Let’s talk about e-bikes. I’m going to come right out and say it — I like e-bikes and I’m glad they exist. They are fun, can be practical and open up a whole world of riding whether you’re an experienced rider or not.
I’ll go out on a limb and speculate that anyone who disagrees just hasn’t had a go on one yet.
- 10 reasons you really should try an e-MTB
- Can e-bikes save the bike industry?
- Best electric bike: How to choose the right one for you
Land access issues aside — a particular problem in the USA (though attitudes seem to be softening) — I struggle to understand the anti e-bike sentiment. It sometimes seems to be born out of wilful misunderstanding rather than embracing a new aspect of cycling.
I’ll admit that before I had a go on an e-MTB, I simply didn’t see the point. I was of the opinion that “I don’t want to lose any of the purity of my cycling.” It turns out I was wrong.
There’s no doubt that e-mountain biking is a different game to 'normal' cycling, but that’s not to say that it’s any less demanding. E-bikes can be an enabler for many people, but they also allow people to push themselves further than they could before. That’s why e-MTB racing is becoming a part of the sport.
It’s not just on the way up where e-mountain bikes can shine. The heavier weight and low centre of gravity of e-bikes helps keep the suspension active and contribute to excellent ride quality over rough terrain.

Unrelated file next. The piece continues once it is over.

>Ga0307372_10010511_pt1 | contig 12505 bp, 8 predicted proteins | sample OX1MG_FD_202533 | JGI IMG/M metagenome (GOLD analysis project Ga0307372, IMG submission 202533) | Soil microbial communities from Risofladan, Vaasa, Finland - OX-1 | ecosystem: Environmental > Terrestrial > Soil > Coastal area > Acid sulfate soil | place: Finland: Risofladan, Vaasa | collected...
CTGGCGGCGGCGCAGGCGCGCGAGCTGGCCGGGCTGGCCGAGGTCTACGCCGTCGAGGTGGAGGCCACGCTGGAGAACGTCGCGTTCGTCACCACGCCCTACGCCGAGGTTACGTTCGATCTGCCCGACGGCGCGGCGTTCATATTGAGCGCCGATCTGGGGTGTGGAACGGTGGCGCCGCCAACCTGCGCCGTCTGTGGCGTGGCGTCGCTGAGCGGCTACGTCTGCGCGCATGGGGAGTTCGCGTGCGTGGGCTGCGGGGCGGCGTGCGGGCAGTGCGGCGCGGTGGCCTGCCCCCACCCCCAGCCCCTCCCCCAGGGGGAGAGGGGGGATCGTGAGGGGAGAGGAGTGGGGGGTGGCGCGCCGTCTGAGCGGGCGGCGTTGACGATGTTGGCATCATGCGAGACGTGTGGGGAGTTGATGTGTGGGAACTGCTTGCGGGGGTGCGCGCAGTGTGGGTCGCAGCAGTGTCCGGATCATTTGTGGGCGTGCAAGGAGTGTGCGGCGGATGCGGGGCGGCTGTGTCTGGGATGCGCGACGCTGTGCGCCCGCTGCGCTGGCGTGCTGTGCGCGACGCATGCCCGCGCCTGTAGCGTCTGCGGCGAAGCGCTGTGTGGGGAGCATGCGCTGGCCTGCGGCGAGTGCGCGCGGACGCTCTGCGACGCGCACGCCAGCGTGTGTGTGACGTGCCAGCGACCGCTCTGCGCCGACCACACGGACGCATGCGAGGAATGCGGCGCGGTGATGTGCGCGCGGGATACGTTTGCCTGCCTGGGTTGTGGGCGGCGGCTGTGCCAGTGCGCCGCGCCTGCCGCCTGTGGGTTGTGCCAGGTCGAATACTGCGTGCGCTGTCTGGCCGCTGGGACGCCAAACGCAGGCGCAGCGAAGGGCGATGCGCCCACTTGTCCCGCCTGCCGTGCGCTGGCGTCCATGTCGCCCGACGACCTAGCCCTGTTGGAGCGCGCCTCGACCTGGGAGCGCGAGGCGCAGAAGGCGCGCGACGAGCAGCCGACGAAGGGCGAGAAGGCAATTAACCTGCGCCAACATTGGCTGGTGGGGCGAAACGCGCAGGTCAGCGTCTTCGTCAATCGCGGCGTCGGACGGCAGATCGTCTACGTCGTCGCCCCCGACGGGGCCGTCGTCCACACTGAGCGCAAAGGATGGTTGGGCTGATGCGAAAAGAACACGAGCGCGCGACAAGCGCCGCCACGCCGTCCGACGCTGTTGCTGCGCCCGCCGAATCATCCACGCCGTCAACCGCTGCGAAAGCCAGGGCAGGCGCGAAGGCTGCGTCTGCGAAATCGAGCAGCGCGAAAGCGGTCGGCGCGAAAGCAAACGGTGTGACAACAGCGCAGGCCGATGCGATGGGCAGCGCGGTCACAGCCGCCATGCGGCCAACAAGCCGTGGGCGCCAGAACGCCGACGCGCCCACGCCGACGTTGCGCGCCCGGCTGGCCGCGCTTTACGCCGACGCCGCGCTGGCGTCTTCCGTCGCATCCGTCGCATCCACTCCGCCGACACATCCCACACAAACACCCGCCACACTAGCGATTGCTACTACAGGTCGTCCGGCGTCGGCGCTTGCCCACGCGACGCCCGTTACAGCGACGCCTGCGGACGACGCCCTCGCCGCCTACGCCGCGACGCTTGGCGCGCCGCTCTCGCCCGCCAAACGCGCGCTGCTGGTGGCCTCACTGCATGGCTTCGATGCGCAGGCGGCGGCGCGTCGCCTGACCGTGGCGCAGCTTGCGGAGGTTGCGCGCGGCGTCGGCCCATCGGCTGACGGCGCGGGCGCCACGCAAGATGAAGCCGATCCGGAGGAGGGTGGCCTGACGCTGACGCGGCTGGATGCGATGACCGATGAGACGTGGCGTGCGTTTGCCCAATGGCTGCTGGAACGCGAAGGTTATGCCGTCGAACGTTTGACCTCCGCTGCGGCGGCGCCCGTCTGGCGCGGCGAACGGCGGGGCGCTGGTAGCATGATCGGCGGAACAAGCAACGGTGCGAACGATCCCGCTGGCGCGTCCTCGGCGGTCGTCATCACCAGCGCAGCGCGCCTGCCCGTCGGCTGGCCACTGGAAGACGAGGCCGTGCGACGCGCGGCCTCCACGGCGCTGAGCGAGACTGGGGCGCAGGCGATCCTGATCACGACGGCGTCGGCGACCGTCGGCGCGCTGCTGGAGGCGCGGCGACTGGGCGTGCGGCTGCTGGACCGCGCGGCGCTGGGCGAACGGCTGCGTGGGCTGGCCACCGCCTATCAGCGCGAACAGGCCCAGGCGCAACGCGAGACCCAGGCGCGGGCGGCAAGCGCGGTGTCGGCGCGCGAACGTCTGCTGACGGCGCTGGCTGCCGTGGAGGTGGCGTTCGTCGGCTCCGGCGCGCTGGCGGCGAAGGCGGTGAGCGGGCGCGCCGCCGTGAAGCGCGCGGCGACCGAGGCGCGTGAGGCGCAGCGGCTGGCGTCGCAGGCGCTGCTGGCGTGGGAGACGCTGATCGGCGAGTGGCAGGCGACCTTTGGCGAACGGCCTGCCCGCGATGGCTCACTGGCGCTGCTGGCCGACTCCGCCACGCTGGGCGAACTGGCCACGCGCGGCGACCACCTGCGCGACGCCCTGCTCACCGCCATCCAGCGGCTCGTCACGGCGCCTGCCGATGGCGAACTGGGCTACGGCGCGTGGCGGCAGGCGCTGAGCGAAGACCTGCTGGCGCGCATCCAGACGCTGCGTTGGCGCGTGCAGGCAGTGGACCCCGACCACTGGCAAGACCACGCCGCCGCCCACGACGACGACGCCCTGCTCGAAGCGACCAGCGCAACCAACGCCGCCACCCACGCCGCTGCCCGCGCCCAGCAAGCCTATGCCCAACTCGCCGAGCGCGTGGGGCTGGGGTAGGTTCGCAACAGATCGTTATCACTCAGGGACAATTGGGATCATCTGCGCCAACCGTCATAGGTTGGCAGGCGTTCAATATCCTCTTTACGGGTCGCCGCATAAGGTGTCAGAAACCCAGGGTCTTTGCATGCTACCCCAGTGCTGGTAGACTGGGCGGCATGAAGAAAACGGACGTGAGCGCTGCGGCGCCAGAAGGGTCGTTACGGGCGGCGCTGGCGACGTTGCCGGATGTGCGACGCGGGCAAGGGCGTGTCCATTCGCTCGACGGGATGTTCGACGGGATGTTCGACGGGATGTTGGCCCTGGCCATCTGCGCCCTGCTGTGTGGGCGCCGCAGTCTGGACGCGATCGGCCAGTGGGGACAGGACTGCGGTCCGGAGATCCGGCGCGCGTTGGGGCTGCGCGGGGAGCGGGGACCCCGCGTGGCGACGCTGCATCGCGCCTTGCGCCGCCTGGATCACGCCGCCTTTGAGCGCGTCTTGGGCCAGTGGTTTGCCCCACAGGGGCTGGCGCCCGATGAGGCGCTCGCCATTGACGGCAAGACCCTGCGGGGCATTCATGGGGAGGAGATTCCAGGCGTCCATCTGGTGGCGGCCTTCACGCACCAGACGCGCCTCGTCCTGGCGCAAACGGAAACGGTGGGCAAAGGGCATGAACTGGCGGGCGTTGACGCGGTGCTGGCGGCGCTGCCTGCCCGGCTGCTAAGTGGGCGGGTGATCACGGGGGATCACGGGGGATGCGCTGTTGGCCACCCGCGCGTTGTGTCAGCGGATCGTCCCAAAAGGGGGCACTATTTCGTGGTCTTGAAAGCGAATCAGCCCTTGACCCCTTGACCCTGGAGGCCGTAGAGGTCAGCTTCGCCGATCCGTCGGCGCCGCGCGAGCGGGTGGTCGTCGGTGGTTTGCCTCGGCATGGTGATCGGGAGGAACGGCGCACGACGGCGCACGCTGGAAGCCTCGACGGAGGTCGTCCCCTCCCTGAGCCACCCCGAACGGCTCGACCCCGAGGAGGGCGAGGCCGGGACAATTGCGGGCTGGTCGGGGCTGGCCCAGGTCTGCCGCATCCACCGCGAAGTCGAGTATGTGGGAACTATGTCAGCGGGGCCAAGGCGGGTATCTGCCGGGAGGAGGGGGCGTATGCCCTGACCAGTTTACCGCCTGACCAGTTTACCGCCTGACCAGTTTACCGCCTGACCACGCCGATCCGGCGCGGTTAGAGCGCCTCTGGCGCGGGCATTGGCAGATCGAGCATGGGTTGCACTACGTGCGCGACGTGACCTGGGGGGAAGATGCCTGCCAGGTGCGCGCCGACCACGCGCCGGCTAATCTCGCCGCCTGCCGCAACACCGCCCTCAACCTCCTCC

I also don’t really subscribe to the notion that e-MTBs do more trail damage than a ‘normal’ bike. You’re not going to tear up the trail going uphill with a 250W motor. It’s not about the machine you’re on but about your attitude as a rider.
Anyone can skid and rut out trails if they want to, just as you can choose to ride smoothly. It doesn’t matter what kind of bike you’re on. An e-bike isn’t going to make or break whether you have respect for where you’re riding and the people around you.
E-bikes can make anyone feel a bit super-human, and while I do prefer to get out under my own steam, I appreciate that an e-bike can be a leveller, letting me ride with someone who isn’t as quick as me, or vice-versa, without either of us getting frustrated.
It’s so easy to dismiss e-bikes as a crutch for less-abled cyclists. But isn’t providing assistance to people to get out to places they couldn’t before a good thing? There are so many potential positives to e-bikes in the wider world, whether that be commuting, cargo bikes or anything else, that it seems short-sighted to dismiss them — the most exciting application in my opinion is urban mobility.
The big unsolved issue, of course, is still range. While you can sometimes take a spare battery, you’re still severely limited (though in a city/commuting context the range is more than sufficient). You’re never going to be able to do multi-day rides with battery tech as it stands.
Like it or not, e-bikes are here to stay and I don’t think that’s a bad thing. I’ll not give up on my plain old push bike, but can still appreciate that e-bikes exist. Go out and try one and then tell me what you think.